Food & Drink in Britain: From the Stone Age to the 19th Century

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Academy Chicago Publishers, 2003 - Cooking - 472 pages
C. Anne Wilson Traces culinary practices and preferences from our earliest prehistoric forbears down to the generation of the Industrial Revolution, and offers an extraordinary taste of the times. She provides a tabletop perspective on class structure, religion, politics, and social custom, generously seasoned with such culinary and cultural tidbits as the importance of salt in English history and the role of romance in England's first taste of the wines of southernmost France. Readers will become acquainted with the sources of many of our current tastes and conventions. Discover "macrows," the prototype of macaroni, and that "whales, porpoises and sturgeon were all royal fish." Meringue, to the Elizabethans, was a "dishful of snow," and rather difficult to whip up before the advent of the fork in the late 17th century. Before the Reformation all buns were "hot cross" in order to ward off evil spirits that might prevent the bread rising. Adventurous readers who wish to dine as their ancestors did may do so; Ms. Wilson includes many authentic recipes—such as 17th century rice pudding—which add flavor of a unique kind. This cornucopia of custom and cuisine provides plenty of food for thought for everyone, and what could be of more interest if we are, indeed, what we eat?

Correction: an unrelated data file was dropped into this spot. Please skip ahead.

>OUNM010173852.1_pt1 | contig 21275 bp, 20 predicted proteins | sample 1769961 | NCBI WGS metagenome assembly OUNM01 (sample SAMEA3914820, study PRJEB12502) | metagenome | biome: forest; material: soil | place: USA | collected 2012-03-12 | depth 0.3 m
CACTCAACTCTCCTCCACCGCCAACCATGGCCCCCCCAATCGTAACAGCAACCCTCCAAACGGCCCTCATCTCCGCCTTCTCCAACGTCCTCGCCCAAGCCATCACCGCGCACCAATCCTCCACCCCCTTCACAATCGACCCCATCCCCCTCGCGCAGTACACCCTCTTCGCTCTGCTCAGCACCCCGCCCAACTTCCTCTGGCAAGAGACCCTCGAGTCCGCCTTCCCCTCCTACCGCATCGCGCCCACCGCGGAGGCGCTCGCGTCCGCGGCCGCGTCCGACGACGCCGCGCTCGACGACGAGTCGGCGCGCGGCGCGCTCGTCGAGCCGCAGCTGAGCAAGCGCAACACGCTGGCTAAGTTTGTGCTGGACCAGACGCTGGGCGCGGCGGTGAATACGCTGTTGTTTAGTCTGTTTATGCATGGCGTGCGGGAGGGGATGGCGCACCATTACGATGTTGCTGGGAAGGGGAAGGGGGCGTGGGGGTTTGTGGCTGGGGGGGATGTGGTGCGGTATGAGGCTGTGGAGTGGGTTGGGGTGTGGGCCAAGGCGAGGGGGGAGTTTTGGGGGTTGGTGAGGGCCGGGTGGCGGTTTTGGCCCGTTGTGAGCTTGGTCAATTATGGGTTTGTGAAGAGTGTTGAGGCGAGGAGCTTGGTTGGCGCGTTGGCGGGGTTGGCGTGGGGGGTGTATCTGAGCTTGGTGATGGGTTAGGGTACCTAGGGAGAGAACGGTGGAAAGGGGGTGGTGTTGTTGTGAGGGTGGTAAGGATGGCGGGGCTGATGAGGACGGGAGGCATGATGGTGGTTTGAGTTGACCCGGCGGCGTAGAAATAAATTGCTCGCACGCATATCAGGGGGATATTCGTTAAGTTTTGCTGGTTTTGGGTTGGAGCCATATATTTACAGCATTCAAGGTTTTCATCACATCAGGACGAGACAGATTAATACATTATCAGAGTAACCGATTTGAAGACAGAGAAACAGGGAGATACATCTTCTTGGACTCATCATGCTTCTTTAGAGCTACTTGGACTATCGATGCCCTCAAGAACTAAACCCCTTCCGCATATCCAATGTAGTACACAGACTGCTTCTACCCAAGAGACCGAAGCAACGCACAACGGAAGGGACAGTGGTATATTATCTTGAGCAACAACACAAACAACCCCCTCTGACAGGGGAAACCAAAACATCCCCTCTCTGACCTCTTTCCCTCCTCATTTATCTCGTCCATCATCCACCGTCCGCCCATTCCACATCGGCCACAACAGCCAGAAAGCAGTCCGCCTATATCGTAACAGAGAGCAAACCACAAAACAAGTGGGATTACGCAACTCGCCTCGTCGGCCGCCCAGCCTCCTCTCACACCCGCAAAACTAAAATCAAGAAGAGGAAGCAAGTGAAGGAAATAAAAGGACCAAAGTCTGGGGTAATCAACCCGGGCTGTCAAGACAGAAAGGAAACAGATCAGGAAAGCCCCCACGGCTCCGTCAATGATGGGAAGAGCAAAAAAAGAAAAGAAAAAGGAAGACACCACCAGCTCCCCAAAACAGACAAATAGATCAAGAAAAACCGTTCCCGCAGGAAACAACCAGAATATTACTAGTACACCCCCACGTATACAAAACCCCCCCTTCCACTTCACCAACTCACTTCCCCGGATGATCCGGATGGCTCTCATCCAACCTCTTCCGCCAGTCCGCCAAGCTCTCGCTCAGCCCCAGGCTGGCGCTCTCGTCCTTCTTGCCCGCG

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User Review  - wealhtheowwylfing - LibraryThing

A completely fabulous, highly readable (though not gossipy in the slightest) treatise on edibles in Britain from cavemen to the Victorians. The book is mostly made of the histories of various dishes ... Read full review

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About the author (2003)

C. Anne Wilson was for many years in charge of the special collection of cookery books at the Brotherton Library in Leeds, England. She is the author of Food and Drink in Britain and many other studies of British food history.

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